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Healthy Recipe Doctor

with Elaine Magee, MPH, RD

Elaine Magee's blog has now been retired. We appreciate all the wisdom and support she has brought to the WebMD community throughout the years. For more information on nutrition and eating well, visit our Real Life Nutrition and Tasty. Easy. Healthy. blogs

Friday, June 18, 2010

Can a Drizzle of Vinegar Help You Cut Calories?

If you are armed with a bottle of balsamic, can you actually eat less at the end of the day and cut daily calories? Well, it’s not a magic bullet, by any means, but it can’t hurt – and it might actually help you feel full longer.

There have been a few recent studies suggesting that adding some vinegar to meals, particularly those with a high glycemic load, decreases the post-glucose response to that meal and may decrease the calories consumed later.

What’s so special about vinegar? How might vinegar be promoting satiety and a longer lasting feeling of fullness?

  • Vinegar stimulates the palate making the taste buds more receptive to other flavors, which can improve the flavor satisfaction of the meal.
  • Vinegar may also help delay the emptying of the meal from the stomach to the small intestine (promoting a longer lasting feeling of physical fullness).
  • Improving glycemic control after meals might also play a role.

Vinegar is made up of a minimum of 4% acetic acid which is why young students though the years have illustrated a mini-volcano by pouring vinegar into baking soda or bicarbonate of soda (the base in baking soda reacts with the acid in vinegar to produce carbon dioxide bubbles).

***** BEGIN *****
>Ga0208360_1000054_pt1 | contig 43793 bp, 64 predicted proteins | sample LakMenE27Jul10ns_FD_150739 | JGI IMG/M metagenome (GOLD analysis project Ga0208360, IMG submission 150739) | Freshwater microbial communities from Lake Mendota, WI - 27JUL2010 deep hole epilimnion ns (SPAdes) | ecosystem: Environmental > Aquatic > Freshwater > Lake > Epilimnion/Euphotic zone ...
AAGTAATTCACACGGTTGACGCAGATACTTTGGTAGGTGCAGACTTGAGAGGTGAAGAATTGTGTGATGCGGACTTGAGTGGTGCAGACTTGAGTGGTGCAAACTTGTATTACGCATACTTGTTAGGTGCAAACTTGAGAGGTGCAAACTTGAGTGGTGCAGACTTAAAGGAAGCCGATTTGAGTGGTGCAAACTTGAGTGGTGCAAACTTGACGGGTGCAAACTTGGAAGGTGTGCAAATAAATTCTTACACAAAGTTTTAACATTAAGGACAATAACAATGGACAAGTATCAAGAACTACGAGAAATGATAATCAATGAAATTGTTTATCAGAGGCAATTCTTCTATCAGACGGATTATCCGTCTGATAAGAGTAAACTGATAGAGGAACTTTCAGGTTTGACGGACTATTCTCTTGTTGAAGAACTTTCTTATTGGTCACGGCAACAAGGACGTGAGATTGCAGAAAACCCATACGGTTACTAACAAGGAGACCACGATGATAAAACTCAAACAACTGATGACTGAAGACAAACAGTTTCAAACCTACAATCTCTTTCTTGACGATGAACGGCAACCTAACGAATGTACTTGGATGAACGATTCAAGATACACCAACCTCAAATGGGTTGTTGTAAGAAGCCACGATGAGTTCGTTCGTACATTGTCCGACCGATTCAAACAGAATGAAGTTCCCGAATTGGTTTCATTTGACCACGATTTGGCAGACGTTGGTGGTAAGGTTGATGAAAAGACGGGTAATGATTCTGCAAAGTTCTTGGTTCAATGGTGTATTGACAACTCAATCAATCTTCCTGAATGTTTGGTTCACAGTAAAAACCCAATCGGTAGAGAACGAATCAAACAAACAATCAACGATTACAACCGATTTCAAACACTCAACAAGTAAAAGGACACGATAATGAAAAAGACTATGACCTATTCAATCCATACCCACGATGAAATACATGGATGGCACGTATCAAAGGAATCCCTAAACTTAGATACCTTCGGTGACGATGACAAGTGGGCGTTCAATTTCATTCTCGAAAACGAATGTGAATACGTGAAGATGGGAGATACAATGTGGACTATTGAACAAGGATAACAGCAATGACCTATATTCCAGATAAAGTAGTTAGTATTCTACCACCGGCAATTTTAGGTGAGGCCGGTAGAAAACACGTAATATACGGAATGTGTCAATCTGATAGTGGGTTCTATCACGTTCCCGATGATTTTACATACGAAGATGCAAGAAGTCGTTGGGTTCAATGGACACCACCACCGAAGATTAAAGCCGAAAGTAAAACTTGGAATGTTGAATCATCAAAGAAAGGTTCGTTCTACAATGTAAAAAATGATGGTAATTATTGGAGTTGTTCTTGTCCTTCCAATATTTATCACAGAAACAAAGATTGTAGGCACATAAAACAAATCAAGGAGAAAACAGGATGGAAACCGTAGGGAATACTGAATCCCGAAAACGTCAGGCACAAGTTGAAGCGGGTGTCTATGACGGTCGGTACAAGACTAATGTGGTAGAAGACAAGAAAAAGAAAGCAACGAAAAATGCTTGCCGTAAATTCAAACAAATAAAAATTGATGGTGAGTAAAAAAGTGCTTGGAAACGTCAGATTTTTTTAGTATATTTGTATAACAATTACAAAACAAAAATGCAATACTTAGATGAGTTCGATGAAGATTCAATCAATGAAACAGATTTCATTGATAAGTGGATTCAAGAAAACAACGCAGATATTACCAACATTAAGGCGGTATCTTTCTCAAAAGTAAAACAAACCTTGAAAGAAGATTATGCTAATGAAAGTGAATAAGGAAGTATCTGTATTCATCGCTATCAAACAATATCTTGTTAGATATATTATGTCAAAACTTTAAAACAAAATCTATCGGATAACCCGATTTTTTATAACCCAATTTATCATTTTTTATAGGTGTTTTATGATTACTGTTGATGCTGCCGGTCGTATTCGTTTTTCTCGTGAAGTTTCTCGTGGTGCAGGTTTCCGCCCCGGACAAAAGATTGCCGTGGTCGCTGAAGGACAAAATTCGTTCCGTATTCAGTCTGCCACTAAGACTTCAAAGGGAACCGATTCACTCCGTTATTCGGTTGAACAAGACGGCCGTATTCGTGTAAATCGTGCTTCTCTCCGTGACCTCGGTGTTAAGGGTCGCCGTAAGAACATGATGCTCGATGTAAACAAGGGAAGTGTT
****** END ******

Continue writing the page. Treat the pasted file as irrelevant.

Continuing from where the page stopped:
Here are 5 Ways To Add Vinegar

  • Balsamic vinaigrette added to a cold pasta dish
  • A light vinaigrette dressing added to a main dish salad
  • Balsamic vinegar drizzled over sandwiches instead of mayonnaise, dressing or sauce
  • Making a tuna salad or chicken salad with a light vinaigrette instead of a mayo-based dressing
  • Use a flavored vinegar (balsamic, champagne or raspberry) in your meat or fish marinade before cooking or grilling. This has also been shown to significantly reduce the AGEs (advanced glycation end products) formed when higher fat animal-derived foods are cooked — particularly with dry heat methods. AGEs are thought to contribute to increased oxidant stress and inflammation in the body.

Sources:
Journal of the American Dietetic Association, December 2005, volume 105, number 12, pages 1939-1942.
Nutrition Research, December 2009, volume 29 number 12, pages 846-849.
Diabetes Research & Clinical Practice, May 2009, volume 84 number 2, pages e15-e17.
Journal of the American Dietetic Association, June 2010, volume 110 number 6, pages 911-916.

Do you have creative and delicious ways of adding vinegar to a dish? Share your recipe suggestions with the Food and Cooking Community.

Posted by: Elaine Magee, RD at 6:00 am

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